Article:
The proposal by Premier Morris Iemma to privatise electricity generation in NSW has been met with a campaign of opposition from unionists and community activists.
On January 16, 200 power workers at Delta Electricity's Munmorah and Vales Point power stations in the Hunter Valley voted to walk off the job to protest the plan. After an emergency NSW Industrial Commission hearing, an order was issued instructing employees to return to work.
The state Labor government announced the privatisation plan following the release of the Owen Report in September last year. This recommended that the state government "divest itself of all State ownership in both [electricity] retail and generation".
On December 10, as a result of pressure from within the ALP and from unions, the government released a statement assuring the public that "the government would lease existing electricity generators to private operators, while keeping them in public ownership".
In the same statement, however, NSW Treasurer Michael Costa made it clear that the government still intended to open up new investment in base-load electricity generation to the private sector. He said, "But the fundamentals are clear — it simply does not make sense for NSW taxpayers to pay up to $15 billion for electricity investment when the private sector can do it at no cost to the taxpayer".
Newspaper reports later revealed that the NSW Treasury was directing staff to provide consultants with financial and technical details of at least two state-owned power generating plants in NSW (Delta and Macquarie).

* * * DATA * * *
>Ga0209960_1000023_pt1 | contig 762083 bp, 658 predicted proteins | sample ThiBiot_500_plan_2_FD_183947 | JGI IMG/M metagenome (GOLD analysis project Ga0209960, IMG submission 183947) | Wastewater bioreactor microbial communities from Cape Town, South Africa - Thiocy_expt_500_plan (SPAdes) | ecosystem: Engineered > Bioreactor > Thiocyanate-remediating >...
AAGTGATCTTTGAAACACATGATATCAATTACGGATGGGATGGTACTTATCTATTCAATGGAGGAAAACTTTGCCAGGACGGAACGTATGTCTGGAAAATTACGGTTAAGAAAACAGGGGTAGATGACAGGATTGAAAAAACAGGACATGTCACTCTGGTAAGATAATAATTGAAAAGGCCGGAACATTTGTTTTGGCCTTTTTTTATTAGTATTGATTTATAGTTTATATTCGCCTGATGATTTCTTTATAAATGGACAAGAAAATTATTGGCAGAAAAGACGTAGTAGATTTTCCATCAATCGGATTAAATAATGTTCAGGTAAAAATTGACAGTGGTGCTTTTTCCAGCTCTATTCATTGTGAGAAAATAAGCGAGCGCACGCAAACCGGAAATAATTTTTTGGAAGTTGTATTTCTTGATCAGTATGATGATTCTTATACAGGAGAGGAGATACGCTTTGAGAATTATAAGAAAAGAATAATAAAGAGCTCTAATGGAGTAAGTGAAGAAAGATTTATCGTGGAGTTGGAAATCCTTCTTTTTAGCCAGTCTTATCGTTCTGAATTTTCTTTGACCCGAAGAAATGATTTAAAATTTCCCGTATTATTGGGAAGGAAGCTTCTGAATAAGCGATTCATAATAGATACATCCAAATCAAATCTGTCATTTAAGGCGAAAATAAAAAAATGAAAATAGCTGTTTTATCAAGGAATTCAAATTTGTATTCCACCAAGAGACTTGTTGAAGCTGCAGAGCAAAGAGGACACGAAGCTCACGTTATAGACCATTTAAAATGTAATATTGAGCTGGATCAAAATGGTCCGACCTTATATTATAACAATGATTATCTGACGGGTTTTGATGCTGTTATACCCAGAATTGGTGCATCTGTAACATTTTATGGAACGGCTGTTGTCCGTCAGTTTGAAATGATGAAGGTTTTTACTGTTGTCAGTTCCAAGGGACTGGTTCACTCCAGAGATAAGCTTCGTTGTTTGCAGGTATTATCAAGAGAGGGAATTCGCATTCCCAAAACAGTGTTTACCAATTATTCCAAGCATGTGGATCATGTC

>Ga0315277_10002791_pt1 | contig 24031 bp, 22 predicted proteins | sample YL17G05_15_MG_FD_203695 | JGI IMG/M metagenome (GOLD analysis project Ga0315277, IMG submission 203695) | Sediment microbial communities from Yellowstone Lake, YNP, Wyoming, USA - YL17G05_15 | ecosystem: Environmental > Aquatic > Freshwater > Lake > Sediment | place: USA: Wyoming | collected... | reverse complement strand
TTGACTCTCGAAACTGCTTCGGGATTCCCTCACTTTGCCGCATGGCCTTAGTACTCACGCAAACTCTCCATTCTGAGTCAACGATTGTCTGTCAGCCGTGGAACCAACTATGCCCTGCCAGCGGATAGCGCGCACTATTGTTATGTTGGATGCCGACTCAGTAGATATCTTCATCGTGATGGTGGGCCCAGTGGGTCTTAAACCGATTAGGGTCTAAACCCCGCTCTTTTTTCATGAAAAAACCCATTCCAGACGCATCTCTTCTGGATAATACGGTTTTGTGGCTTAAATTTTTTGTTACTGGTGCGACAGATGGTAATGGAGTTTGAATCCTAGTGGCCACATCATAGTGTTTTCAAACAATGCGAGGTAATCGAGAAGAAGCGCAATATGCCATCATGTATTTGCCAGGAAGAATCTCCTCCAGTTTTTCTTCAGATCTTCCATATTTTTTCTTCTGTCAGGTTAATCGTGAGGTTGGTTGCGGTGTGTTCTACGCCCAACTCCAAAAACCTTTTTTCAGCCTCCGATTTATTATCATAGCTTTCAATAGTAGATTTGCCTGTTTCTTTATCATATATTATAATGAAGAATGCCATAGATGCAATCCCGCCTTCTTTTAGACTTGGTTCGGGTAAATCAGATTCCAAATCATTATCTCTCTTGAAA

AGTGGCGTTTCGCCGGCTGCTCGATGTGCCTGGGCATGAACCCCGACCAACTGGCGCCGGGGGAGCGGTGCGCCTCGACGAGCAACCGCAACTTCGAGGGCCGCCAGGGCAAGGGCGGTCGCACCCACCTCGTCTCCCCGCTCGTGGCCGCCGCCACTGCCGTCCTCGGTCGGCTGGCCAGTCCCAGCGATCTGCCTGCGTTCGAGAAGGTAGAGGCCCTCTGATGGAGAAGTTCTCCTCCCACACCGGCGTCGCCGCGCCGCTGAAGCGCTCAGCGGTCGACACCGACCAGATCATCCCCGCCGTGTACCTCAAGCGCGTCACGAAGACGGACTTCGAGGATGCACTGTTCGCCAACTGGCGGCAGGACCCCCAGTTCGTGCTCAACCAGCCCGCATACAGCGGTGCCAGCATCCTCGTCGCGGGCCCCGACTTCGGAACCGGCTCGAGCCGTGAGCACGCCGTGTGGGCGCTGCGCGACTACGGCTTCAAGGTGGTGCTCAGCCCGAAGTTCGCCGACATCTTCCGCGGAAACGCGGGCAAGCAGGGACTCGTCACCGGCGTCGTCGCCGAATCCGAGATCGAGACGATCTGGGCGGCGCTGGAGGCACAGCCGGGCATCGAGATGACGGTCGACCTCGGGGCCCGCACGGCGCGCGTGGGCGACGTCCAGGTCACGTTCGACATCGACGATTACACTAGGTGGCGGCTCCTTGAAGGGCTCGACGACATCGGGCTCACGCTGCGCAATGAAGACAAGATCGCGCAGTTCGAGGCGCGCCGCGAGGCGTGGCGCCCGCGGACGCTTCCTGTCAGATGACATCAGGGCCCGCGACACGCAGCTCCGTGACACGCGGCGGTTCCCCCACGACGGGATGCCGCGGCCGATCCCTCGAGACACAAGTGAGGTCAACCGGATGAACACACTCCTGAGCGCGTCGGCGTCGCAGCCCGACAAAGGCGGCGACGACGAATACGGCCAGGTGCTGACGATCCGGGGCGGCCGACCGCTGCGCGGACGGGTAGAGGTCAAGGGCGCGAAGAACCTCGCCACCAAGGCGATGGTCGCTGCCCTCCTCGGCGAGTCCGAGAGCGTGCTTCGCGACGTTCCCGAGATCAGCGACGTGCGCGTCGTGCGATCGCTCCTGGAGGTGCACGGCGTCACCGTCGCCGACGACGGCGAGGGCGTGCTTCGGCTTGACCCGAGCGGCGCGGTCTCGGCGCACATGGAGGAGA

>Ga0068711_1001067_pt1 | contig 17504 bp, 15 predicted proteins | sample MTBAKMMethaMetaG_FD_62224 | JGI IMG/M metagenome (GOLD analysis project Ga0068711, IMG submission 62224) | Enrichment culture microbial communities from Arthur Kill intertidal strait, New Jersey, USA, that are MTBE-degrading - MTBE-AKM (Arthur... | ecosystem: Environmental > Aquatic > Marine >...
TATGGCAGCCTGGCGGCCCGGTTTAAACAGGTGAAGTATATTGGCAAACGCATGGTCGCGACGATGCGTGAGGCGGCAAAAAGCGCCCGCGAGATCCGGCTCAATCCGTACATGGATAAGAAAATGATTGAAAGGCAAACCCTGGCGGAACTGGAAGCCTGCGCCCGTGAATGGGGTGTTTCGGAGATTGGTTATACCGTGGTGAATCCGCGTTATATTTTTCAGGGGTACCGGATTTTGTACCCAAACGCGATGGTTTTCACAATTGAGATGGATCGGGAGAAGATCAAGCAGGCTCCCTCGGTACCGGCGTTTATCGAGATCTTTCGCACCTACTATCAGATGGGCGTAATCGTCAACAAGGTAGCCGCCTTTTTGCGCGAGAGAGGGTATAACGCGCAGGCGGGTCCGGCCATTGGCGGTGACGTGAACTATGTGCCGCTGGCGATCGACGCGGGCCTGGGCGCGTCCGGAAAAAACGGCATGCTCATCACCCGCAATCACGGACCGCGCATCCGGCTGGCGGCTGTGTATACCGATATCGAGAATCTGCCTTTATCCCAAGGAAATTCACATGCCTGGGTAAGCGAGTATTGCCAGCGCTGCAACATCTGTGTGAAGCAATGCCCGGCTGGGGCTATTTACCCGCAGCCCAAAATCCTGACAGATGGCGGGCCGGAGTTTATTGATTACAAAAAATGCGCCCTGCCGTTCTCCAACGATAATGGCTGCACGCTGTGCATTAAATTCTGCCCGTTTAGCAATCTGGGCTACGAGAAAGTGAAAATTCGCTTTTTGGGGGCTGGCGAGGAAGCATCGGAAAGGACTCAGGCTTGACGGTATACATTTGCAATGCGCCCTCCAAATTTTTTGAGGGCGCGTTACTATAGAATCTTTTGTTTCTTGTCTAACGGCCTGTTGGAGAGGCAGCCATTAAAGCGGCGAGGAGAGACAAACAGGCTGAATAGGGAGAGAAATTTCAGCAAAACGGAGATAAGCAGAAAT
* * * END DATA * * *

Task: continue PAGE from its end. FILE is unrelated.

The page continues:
With regard to the sell-off of electricity distribution and retail services, Iemma said: "The state-owned companies Energy Australia, Integral Energy and Country Energy, will keep their 'poles and wires' assets in Government ownership, fulfilling their important distribution function, while their retail lists and functions will move to private operators."
In a desperate attempt to gain union and party support for privatisation, Iemma also announced a raft of "transition options" for workers in the retail sector. These included transfer payments based on their years of service for power industry employees to move over to private companies and the option for "some retail staff" to remain in their current jobs for the next three years (at which point they would be able to move over to private companies or remain with the state-owned entities).
Iemma also promised price regulation for another five years, and announced a "new Energy Efficiency Strategy, which includes a range of measures to support NSW families and businesses to reduce their energy consumption". Also announced was the establishment of a "Consultative Reference Group, consistent with the ALP platform to test the impact of the reforms".
However, these morsels were not acceptable to electricity workers and their unions. They are now planning a protest outside NSW Parliament House on February 26. Initially referred to as a picket, Unions NSW said that MPs would not be blocked from entering, as they were in the 2001 rally against the changes to workers' compensation laws. It is also unclear as to whether NSW unions will call stop work action for the rally. ALP members and affiliated unions are also targeting the upcoming NSW state Labor conference in May.
The campaign against NSW electricity privatisation was launched at a Sydney meeting of power industry workers on December 19. Participants voted overwhelmingly to adopt a raft of motions including campaign proposals (see box).
A campaign website,
Corflute signs produced by the NSW branch of the Electrical Trades Union are appearing along the main highways out of Sydney opposing the sell-off.
The campaign we need
The Unions NSW campaign has begun on the right footing. However, to win the fight it is critical that the campaign not fall foul of internal ALP factional pressures and focus clearly on the interests of NSW electricity users and workers in the power industry.